Air pollution in India’s capital is known to be generally more than 20 times the World Health Organization’s safe limit. The population struggles to breathe at the best of times, without the added catastrophe of a new wave of Covid-19. The spectre of mass cremation can only make matters worse. Environment and health go hand in hand.
It is a pity that Muslims have been coopted into supporting the hyper-capitalist and ecologically destructive agendas of Muslim governments, while leftist atheists, with their inherent anti-establishmentarianism, stand in defence of the environment and the poor.
This Muslim nation’s rapid economic development comes at a price — to its environment and natural beauty — a stark reality now hitting home.
Sadly the government — which in earlier times shared roots with the environmentalist movement — is now too much in thrall of big business and the construction industry to anymore take the side of the people, who cherish the land and traditional livelihoods.
The nation will continue to grow ever more powerful and prosper economically. New transport networks will be established, tunnels piercing through vast mountains, huge bridges spanning ravines. It will ultimately benefit the nation as new hospitals, schools, social housing and jobs follow in their wake.
But this modern obsession with progress is yet to appreciate the value of its areas of outstanding natural beauty. These great reserves of wild beauty are the sacrificial lamb on the alter of economic development — and the scars are already there to prove it.
The proudly confident ruling class — celebrating the resurgence of a semi-imagined glorious past — are too quick to forget their roots as rebellious champions of the people. Too proud to recall those maxims we are called to live by.
“And the servants of the Most Gracious are those who walk on the earth in humility…”
A difficult struggle lies ahead.
With ever-worsening climate conditions, those of us who live in temperate regions are just going to have to get used to increased incoming migration from regions hit by intense drought.
Conflict over scarce and dwindling water resources is on the increase, though few of us notice, so used are we to the simplistic apocalyptic binary narrative of good and bad, us and them.
We see fanatics waging insane ideological wars, and no doubt many a foot-soldier believes in the cause; we do not see the control of dams, skirmishes over shrinking lakes, the abandoned dust-bowl farms that lead and feed into these battles of epic proportions.
Here in temperate regions, for ordinary people, climate change is still a theoretical phenomenon to be debated in religious terms: we are either believers, disbelievers or agnostics. But for many elsewhere it is already a stark reality.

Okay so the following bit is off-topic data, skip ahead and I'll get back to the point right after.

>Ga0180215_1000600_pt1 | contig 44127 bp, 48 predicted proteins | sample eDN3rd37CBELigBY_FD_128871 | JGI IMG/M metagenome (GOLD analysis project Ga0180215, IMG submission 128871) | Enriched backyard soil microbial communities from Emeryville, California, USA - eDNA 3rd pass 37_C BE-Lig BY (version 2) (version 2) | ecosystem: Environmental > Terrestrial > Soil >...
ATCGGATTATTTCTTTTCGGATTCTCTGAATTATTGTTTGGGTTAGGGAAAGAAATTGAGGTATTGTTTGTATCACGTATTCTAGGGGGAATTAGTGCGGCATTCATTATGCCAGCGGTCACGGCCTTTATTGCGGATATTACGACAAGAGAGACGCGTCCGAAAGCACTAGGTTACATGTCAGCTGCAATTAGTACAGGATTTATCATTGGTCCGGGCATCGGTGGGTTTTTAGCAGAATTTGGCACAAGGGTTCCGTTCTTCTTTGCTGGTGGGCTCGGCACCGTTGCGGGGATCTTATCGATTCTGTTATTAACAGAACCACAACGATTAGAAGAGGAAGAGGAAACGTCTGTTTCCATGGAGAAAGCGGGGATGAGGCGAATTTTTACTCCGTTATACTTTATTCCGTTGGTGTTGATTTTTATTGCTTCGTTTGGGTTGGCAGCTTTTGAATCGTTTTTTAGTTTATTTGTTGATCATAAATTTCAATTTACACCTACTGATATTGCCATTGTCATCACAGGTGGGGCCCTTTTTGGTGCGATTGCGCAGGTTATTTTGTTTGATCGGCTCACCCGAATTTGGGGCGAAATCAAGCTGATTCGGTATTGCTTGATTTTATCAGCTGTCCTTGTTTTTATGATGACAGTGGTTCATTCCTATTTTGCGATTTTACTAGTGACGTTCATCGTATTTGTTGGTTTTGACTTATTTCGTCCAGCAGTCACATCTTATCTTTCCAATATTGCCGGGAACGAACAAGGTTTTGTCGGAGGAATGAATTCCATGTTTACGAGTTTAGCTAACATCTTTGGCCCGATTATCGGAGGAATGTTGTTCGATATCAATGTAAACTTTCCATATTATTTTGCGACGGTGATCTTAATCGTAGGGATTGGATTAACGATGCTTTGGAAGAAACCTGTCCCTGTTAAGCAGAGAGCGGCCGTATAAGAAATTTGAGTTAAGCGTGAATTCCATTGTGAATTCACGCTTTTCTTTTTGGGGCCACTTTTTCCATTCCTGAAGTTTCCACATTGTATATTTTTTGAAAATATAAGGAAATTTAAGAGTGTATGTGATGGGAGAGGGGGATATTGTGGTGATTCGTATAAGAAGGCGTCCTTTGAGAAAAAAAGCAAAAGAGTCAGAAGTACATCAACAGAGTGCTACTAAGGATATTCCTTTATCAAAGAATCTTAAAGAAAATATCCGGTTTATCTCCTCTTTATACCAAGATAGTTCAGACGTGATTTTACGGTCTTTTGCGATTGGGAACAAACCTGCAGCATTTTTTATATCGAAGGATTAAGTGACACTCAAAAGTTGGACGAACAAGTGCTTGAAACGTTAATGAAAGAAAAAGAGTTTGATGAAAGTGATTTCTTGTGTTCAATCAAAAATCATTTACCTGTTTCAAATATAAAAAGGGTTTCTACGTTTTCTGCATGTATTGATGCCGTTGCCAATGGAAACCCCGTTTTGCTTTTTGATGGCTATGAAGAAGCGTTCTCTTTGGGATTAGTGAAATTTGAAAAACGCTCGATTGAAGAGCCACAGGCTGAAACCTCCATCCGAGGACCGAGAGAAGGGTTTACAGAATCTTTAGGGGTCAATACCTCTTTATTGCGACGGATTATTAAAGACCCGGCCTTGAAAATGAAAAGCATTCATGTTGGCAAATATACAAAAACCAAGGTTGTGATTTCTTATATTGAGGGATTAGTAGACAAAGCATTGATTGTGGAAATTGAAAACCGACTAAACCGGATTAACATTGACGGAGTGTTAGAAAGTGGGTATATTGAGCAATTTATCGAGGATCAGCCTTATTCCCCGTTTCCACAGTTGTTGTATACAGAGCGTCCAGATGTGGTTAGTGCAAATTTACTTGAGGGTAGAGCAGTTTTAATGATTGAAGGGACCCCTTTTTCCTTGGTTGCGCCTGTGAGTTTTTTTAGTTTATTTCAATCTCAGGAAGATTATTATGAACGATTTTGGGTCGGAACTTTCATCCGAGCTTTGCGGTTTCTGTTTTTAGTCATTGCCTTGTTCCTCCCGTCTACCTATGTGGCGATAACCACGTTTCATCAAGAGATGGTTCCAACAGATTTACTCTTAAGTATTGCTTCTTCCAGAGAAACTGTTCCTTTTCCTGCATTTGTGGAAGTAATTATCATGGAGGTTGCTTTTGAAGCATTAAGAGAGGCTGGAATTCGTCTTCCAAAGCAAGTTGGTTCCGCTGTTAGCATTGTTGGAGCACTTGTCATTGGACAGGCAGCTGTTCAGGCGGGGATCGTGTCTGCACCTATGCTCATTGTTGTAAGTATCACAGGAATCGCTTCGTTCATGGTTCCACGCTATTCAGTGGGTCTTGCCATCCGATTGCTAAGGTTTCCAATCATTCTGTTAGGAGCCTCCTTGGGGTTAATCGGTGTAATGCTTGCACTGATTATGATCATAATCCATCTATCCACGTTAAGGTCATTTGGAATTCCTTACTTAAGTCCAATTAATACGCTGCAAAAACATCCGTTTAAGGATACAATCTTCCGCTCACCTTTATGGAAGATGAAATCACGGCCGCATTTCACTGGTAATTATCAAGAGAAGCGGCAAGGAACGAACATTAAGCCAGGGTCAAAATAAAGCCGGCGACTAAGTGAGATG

If we are to understand today’s geopolitical environment we’ll need to start looking beyond ideology at conditions on the ground. There is nothing new in ideologues invoking religion in times of hardship. This is from SOAS Professor, Paul Gifford:[1. P Gifford, Christian Fundamentalism and Development (Review of African Political Economy 52, 1991), p.11.]
“In 1989 I heard a pastor in Greenville, Liberia, preach on Revelation 6, 1-8, a passage which deals with four horsemen given authority over a quarter of the earth ‘to kill by the sword, by famine, by plague and by wild beasts’. He claimed that this text was being fulfilled at that very time. He linked the prophecy of famine with Liberia’s food shortages.”
Today, ISIS in Syria and no doubt others in Nigeria and Somalia, invoke similar apocalyptic hadith from the Islamic tradition, but they are by no means alone. The debate about increased migration into Europe is also clothed in mythology: amongst the Right wing, as a Christian heartland under attack from marauding barbarians; amongst the Left, as a battle between secular modernity and religious backwardness. Realities on the ground are infrequently recalled.
But if we are to understand the years to come — and view our brothers in humanity through more compassionate eyes — we’ll need to equip ourselves with the tools to cut through the propaganda of ideologues on all sides. Most people in the world are in a battle for survival: against environmental degradation, failing crops, diminishing water sources, rising sea levels, flooding, dwindling rainfall, rising food prices, intense heat… and the violent conflict spawned by these conditions.
Simplistic narratives of a war of worlds, of a clash of civilisations or of a battle of ideologies simply leads us towards blaming victims, instead of addressing their needs. There must be a better way to spend 5 trillion dollars than on bombing and maiming people on the wrong side of the ideological divide.